Now you may argue (and rightfully so) that this anecdote has absolutely nothing to do with “Saving Shiloh” or much of anything else for that matter. This is true but I am compelled to mention it for two reasons. For starters, it means that this may be the only time in the history of film criticism in which “Saving Shiloh,” “Citizen Kane” and “Harley Davidson and the Marlboro Man” are all mentioned in the same paragraph. More importantly, though, I mention it because there was absolutely nothing in the subsequent 90 minutes of film that was able to knock it out of my mind. As it turns out, “Saving Shiloh” basically tells the exact same story for a third time and this time doesn’t even have the grace to give us plenty of adorable dog footage to make up for the fact that there is nothing new to see here–strangely, the filmmakers seem convinced that the audience for a film like this are going to be more interested in discussions of the right to a fair trial and a murder investigation than they would be in the antics of a boy and his dog.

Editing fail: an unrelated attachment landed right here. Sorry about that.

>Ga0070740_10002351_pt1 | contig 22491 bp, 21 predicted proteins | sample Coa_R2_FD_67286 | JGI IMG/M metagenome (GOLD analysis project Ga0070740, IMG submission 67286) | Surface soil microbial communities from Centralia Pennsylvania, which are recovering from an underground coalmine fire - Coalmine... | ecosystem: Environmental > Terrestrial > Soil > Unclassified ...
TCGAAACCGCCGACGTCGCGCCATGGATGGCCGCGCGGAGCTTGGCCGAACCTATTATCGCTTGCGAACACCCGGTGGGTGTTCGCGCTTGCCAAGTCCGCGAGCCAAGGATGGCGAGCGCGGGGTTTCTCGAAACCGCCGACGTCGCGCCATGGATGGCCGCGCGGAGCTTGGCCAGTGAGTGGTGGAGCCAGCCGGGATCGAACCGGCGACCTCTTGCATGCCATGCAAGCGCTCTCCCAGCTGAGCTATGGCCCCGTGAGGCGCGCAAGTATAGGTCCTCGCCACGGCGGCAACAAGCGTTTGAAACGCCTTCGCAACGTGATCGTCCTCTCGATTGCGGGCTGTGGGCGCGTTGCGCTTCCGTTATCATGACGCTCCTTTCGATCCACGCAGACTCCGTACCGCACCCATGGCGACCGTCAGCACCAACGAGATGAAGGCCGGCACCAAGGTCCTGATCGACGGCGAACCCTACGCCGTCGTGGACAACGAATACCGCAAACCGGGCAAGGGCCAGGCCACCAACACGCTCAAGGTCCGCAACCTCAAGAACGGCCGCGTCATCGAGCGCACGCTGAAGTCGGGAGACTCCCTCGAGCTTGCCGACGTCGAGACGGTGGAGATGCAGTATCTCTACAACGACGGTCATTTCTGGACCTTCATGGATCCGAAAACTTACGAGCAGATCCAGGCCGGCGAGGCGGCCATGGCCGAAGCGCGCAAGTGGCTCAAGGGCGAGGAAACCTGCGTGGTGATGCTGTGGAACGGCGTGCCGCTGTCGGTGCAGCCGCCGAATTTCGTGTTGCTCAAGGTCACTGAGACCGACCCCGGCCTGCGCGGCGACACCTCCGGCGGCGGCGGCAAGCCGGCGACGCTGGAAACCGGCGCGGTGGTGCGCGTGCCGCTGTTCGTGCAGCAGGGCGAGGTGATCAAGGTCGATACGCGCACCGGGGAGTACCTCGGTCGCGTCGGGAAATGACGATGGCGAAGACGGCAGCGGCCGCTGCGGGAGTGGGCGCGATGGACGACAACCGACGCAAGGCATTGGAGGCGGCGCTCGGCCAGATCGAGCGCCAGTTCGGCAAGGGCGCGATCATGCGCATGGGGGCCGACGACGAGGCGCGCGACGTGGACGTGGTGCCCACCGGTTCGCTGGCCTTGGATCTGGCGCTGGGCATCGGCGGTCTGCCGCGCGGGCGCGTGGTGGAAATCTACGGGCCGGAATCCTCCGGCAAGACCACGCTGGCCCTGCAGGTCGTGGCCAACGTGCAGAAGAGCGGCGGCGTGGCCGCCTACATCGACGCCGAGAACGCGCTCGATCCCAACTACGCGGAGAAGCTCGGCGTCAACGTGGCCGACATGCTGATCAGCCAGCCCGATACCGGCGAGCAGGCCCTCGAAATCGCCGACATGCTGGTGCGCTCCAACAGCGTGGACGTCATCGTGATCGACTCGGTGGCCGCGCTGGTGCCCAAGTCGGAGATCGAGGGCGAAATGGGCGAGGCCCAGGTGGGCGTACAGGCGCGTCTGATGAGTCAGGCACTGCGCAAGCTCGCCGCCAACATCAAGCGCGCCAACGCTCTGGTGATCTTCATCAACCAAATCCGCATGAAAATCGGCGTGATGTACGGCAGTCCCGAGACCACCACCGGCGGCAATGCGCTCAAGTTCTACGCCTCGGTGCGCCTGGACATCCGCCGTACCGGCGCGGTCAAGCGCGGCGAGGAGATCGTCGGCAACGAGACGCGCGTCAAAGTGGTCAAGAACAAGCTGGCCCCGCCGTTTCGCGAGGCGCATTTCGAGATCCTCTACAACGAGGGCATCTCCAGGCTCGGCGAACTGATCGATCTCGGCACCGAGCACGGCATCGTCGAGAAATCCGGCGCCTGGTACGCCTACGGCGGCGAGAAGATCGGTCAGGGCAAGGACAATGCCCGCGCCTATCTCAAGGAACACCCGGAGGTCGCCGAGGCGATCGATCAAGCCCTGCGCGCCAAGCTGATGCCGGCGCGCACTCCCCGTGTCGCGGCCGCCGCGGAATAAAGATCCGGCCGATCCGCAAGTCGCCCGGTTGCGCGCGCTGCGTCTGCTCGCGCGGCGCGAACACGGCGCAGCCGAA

Yeah, murder–even the bucolic Southern town where these films are set–a land where everyone knows everyone else’s name, the local general store thrives and there is nary an X-Box or Wal-Mart in sight–gets the CSI treatment here. We’ll get to that in a minute but since this film assumes that you have not only the first two installments but that you have seen them about five minutes ago, I will do my critical duty and set the scene. In the first film, young Marty Preston rescued an abused dog from the drunken and abusive next-door neighbor Judd Travers. In the second, the conflicts continued with Judd but we learned that a good deal of his behavior was the result of his own sad and abusive upbringing–at the end, Shiloh helped rescue Judd from a car crash and, touched by the sentiment, Judd vowed to turn a new leaf and become a better person. As this story opens, Marty (Jason Dolley) still believes that Judd (played once again by Scott Wilson) is capable of change but it is a sentiment not shared by the other people in town. When an abandoned car is discovered and the driver is reported missing, people immediately begin to suspect that Judd had something to do with it. Later, when the guy turns up dead and he was last seen arguing with Judd in a bar, most of the townspeople are ready to convict him on general principles.